There are some no transfer fee credit cards, but there are always caveats, disclaimers, and conditions involved, so you need to be careful. The good news is that credit card companies really do want your business, so they often offer a variety of incentives to get you to transfer your balance to them. As with the offer of no balance transfer fee, it’s important to read the fine print on all incentives.
To do a credit card comparison and find the best balance transfer credit card for you, use the credit card finder.
Balance transfer cards are getting rarer in our current economy. Credit in general is being offered much more cautiously, so you really have to have a good credit rating to get a balance transfer credit card, particularly one with no fees and good incentives. One way to keep an eye on your credit rating is to get a credit report from one of the big three credit reporting agencies, like TransUnion.
What sort of incentives do balance transfer credit cards offer?
In addition to no transfer fees, credit cards that transfer your balance often offer low introductory rates, sometimes even zero percent. The introductory rate can go up to two years, but then the rate can go up to anywhere between 9% to 20.99%. The Credit Card Act, which can be found in its entirety on the website of the Federal Reserve, set the minimum amount of time for an introductory rate at six months.
Other incentives that balance transfer cards can offer include cash back bonuses, no annual fees and no fee for additional cards. Why do they offer such nice perks? Because if you’re using a balance transfer card, you obviously run up big credit card bills, and that can equate to big interest payments to them down the line.
Is it possible to “play the game” and avoid interest payments?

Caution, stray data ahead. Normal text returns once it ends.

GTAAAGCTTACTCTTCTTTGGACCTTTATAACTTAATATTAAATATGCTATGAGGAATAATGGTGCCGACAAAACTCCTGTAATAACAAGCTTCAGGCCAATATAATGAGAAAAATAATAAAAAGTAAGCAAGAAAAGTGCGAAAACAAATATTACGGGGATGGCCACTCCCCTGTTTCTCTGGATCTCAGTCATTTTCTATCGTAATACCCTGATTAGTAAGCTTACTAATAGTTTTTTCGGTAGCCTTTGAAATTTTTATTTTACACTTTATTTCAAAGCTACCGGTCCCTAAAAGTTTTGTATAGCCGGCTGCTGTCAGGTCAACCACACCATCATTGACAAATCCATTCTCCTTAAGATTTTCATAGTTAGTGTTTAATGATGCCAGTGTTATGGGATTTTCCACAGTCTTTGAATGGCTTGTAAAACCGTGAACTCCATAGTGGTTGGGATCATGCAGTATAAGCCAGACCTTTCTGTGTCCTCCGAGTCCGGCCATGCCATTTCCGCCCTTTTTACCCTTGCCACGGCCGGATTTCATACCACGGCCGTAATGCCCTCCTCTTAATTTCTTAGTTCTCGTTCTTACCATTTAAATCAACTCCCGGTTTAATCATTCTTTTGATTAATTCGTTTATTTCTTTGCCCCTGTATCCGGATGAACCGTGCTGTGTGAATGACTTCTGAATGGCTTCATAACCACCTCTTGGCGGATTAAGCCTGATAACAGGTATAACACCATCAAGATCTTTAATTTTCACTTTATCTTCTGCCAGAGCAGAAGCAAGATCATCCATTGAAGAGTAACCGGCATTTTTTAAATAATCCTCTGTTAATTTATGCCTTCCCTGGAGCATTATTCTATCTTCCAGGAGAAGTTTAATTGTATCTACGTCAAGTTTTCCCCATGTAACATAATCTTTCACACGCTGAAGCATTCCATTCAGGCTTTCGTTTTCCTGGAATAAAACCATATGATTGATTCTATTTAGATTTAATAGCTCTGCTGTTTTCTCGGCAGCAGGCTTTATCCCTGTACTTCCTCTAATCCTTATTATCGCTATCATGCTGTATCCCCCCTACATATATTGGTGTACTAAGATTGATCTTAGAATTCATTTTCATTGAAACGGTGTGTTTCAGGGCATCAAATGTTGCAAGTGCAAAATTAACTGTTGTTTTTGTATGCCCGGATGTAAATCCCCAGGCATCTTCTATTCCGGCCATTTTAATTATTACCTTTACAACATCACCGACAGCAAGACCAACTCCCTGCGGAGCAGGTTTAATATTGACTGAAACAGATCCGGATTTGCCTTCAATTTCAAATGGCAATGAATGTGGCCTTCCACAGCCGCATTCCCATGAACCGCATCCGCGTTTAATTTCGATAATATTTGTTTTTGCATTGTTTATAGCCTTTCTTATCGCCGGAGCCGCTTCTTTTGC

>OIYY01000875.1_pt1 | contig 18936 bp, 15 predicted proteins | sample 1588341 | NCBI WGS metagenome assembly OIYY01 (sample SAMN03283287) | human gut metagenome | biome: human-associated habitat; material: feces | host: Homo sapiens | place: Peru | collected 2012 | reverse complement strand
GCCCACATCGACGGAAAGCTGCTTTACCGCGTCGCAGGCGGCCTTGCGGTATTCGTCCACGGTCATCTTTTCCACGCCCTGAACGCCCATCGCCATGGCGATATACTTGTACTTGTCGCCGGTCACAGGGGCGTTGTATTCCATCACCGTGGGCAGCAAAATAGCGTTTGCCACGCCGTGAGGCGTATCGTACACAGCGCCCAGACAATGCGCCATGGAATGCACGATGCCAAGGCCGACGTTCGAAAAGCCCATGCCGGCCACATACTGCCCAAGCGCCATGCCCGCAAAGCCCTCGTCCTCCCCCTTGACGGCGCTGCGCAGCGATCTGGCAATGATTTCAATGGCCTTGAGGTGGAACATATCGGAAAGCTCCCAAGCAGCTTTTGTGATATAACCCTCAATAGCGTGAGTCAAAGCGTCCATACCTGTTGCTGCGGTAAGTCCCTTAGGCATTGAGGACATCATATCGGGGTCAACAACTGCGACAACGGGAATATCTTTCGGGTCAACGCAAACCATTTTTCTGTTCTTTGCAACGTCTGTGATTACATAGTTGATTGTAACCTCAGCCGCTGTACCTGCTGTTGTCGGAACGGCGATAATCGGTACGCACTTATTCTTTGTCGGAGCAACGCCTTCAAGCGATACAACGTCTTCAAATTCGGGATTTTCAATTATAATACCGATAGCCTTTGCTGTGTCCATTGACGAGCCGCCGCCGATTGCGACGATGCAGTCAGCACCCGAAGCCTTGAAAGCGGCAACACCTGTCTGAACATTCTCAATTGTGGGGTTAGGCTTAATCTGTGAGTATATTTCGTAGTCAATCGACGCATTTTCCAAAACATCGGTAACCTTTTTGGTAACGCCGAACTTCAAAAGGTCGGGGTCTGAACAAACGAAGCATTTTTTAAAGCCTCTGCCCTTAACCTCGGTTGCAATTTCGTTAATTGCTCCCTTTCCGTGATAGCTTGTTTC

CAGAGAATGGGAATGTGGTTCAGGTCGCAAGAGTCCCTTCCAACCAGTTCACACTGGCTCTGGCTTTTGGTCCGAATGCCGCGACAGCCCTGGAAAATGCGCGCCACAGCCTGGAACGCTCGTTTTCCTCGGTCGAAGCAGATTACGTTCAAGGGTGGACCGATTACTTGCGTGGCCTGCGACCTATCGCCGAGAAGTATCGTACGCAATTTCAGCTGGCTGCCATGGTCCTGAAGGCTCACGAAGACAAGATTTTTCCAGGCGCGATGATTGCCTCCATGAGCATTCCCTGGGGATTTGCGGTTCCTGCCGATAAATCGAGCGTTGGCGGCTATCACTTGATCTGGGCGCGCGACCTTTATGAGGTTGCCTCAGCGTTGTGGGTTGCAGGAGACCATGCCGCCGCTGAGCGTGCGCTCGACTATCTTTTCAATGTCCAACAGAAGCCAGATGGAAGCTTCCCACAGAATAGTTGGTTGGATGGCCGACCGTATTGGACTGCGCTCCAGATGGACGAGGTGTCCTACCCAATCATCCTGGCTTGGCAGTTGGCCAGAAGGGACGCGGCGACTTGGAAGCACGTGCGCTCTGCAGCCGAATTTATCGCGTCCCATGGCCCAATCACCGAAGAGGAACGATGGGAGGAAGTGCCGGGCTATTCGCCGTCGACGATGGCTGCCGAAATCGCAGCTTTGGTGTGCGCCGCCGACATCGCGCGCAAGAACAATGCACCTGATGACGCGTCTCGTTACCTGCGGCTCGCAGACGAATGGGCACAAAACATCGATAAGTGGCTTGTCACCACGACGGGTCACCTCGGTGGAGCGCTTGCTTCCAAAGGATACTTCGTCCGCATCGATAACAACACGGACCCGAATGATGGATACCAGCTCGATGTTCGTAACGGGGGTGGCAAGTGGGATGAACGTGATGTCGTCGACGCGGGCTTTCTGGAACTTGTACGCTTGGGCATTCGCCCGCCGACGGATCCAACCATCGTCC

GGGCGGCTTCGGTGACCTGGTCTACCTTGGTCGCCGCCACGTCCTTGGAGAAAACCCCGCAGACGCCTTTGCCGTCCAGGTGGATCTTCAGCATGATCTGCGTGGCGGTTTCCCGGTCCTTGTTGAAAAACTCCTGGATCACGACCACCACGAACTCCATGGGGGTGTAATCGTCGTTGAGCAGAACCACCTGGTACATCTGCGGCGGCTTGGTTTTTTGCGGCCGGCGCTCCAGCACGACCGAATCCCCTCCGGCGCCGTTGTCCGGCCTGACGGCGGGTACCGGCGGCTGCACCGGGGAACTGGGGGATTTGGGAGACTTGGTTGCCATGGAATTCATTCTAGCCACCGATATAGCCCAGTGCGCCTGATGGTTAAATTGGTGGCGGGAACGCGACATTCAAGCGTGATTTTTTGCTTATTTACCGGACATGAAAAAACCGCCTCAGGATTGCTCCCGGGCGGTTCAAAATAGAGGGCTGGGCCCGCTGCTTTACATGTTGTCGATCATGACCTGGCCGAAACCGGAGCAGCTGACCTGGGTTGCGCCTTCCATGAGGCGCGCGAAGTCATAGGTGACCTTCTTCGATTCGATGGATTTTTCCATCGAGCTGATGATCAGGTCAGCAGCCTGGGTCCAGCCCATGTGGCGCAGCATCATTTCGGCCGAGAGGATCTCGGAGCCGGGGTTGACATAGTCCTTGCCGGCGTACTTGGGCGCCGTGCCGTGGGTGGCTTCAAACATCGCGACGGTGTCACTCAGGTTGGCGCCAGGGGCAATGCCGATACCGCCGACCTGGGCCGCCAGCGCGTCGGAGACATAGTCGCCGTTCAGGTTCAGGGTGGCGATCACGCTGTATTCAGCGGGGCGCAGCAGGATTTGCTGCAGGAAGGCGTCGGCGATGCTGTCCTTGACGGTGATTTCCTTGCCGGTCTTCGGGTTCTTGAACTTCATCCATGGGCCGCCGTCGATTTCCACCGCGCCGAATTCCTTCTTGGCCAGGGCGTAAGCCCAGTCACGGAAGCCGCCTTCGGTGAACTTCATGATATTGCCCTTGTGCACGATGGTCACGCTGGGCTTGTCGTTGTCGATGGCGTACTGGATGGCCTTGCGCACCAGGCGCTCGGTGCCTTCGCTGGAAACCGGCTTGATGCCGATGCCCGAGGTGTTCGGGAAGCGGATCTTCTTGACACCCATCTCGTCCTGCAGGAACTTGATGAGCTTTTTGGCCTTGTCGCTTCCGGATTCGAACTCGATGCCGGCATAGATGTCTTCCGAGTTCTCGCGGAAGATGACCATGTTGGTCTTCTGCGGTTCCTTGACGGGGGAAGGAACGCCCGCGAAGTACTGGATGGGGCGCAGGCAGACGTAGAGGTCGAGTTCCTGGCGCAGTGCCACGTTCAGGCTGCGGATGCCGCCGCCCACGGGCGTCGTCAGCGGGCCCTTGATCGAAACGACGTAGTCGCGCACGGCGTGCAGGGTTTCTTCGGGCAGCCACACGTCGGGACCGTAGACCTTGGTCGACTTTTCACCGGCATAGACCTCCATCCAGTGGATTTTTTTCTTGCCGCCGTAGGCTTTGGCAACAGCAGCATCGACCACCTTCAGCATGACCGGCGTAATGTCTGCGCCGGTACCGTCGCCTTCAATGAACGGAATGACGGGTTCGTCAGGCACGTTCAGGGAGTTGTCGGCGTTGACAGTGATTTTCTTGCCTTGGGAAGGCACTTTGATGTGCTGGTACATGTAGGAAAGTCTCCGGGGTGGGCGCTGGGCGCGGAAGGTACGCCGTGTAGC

The idea is to transfer a balance to a place that offers no fee and zero credit card interest, maybe pay it down a bit, then transfer to another card with the same offer each time the promotional period gets close to ending. There was a time when this was not only possible; it was a way of life for millions of credit card customers. Now, with tighter regulation and lenders being a little more careful about whom they offer credit to, it’s a bit more difficult, although still not impossible.
The risks of playing the balance transfer game can be bigger than the rewards, if you’re not careful. The biggest risk is that you could get caught holding a balance on a card past the introductory rate and get socked with a high interest charge. That risk is even higher nowadays as the credit market continues to tighten—there may come a day when credit cards no longer offer promotional rates for balance transfers. You could also miss the end of the promotional period due to a memory lapse, a check getting lost in the mail, or some other mishap.
Another thing to beware of when “floating” a balance between cards to get the promotional interest rate is that there are usually minimum payment requirements. If you don’t pay the right amount on time, the promotional period could be voided and the card could default to a higher rate immediately.
Having many credit card accounts open is usually a bad idea as it hurts your credit rating and increases the opportunities for a criminal to get a hold of one of your accounts and rack up fraudulent charges. Unfortunately, even if you close the old credit card after you open the new one, too much of that kind of activity will still hurt your credit rating.
Can you transfer a balance from another type of loan to a credit card?
In most cases, a balance transfer credit card will issue you a balance transfer check, which you can use in any way you want, including to pay off another loan like a car loan. You would not really want to do this unless you were sure you could pay off the entire amount of the loan before the promotional balance transfer rate expires, because the loan interest is probably much lower than the regular credit card interest.
If you don’t get a balance transfer check, you can still use a balance transfer card to pay off a loan; there’s just an extra step involved. First, use a normal bank credit card to pay off your loan, then transfer the balance from the first credit card to a balance transfer credit card with a promotional rate, preferable zero percent.
Back when money market accounts and CDs were paying big interest rates, people would actually use balance transfer cards to get free money for investing using the same tricks you would use to pay off a loan, but there’s not much value to doing that in the current economy.
Use the credit card chaser now to find the best card to suit your needs!
- Do no interest credit cards exist?
- What is the best deal on credit card rates?
- Are there any credit cards offering fixed rates of interest on transfers?
- Is there such a thing as credit cards with no transfer fee?
- How long do promotional credit card rates usually last?
- What happens with unused credit cards?
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